Have you read The Goldfinch?

Donna Tartt’s exceptional book, The Goldfinch, isn’t promoted as a book about brain injury. However, as a person with brain injury, I couldn’t stop thinking about the consequences of brain injury on the characters and their behavior: impulsivity, poor judgement, fatigue, depression, suicidal ideation. The story begins with a bang that renders the narrator unconscious for a short while. The girl who attracted his interest is more seriously injured. I would love to ask the author about her experience with brain injury, something she first calls out as a concussion about 200 pages into the 784 page tome. Later she calls what the young woman experienced as head injury. She talks about the physical differences and hints at cognitive challenges. In any case, both characters survive and move on with their lives. The trauma of the situation and not the particulars of the head injury are what make for excellent storytelling.

On another level, I appreciate The Goldfinch as a work of artful writing. Tartt weaves a fast-moving, multilayered, and intriguing tale. More than once I felt my heart beating double-time. The Goldfinch is a can’t-put-the-book-down saga. The characters fully jump off of the page in lavish settings, from New York City to Las Vegas to Amsterdam. They live the high life and low life in all their described and inferred details. Tartt fills people, objects, and places with emotion; they become reality for awhile, real in ways that tweak the reader to feel love or hate. The art and furniture-filled scenarios were seductive to me, drawing me back to my first career life as a student and lover of 18th-century material culture and an ill-fated museum curator.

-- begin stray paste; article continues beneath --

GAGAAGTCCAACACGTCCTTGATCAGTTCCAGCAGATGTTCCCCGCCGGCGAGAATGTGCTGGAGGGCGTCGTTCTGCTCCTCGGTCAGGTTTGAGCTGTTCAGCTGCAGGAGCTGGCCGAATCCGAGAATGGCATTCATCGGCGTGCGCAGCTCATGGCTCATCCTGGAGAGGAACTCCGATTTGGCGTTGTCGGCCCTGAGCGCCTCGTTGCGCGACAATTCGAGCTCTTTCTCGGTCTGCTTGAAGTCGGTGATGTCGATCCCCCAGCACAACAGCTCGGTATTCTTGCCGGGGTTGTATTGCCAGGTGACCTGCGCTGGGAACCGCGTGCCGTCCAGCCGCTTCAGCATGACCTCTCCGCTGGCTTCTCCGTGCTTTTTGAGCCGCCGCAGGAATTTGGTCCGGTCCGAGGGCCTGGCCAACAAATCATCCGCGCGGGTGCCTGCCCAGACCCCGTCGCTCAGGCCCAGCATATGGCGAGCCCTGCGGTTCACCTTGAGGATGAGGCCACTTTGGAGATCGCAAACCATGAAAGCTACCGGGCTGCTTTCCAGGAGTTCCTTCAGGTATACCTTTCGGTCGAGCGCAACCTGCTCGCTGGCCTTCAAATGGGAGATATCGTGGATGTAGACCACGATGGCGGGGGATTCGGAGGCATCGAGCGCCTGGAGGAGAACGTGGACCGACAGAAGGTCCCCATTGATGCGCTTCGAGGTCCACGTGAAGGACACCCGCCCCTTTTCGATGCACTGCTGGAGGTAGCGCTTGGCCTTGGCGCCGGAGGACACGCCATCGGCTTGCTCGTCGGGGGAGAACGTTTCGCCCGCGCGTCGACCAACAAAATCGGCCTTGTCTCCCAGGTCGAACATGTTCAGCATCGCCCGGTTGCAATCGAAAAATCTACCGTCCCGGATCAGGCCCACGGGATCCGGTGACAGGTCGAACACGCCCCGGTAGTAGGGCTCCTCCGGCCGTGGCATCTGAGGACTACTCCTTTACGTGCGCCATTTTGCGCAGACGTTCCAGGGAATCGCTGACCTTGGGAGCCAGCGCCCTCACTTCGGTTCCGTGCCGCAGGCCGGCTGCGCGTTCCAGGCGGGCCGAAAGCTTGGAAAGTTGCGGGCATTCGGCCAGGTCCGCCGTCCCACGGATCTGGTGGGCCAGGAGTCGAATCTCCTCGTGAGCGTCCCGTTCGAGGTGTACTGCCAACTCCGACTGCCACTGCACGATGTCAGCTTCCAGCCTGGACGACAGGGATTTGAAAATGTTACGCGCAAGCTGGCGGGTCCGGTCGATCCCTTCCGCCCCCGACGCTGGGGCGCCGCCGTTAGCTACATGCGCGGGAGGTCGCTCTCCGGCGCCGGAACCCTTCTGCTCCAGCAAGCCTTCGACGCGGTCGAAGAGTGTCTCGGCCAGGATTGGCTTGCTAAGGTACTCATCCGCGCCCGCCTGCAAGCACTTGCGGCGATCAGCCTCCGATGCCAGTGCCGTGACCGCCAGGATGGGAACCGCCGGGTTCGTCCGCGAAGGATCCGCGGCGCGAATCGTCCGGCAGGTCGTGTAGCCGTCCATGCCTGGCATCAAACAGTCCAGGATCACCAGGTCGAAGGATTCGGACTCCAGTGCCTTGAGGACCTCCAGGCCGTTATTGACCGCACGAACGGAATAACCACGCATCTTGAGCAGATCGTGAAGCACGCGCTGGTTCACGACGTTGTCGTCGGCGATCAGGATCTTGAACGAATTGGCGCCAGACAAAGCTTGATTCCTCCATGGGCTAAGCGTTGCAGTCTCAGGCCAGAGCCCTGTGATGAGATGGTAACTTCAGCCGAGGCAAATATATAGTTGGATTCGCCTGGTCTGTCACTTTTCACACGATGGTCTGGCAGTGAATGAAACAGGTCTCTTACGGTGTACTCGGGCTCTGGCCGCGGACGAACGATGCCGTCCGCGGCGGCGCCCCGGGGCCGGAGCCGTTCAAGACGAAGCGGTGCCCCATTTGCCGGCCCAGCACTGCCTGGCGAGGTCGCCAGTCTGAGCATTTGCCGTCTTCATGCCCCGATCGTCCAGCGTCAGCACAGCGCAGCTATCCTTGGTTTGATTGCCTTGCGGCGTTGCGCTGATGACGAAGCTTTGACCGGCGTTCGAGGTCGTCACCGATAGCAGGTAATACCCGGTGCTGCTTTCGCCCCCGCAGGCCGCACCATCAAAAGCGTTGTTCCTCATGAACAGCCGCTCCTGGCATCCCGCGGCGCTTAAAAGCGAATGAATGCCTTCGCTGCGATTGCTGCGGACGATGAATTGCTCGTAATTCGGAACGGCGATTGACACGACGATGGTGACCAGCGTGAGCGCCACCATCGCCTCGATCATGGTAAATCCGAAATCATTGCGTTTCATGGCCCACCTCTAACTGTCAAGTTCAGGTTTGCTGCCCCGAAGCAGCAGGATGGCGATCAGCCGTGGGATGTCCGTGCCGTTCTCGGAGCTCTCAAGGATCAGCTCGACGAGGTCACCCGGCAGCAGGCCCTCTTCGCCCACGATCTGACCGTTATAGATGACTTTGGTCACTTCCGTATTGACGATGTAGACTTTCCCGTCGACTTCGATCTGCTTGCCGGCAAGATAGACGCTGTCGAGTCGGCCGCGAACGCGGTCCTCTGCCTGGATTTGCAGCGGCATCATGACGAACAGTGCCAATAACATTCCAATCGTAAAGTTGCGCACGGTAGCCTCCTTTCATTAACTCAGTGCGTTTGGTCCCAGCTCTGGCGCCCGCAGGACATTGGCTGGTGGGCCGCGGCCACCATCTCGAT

To say I loved this book is an understatement. I finished the book yesterday and today I miss Theo and Boris and Pippa. Now they layer over my consciousness and inspire me as a writer. I find my mind entertaining thoughts of writing a next book where brain injury lurks as a story line. I wonder how or if I can write a work of fiction that turns up the light on the topic so that it advocates, warns, and raises awareness about this disease without taking away the power of a good and entertaining read?


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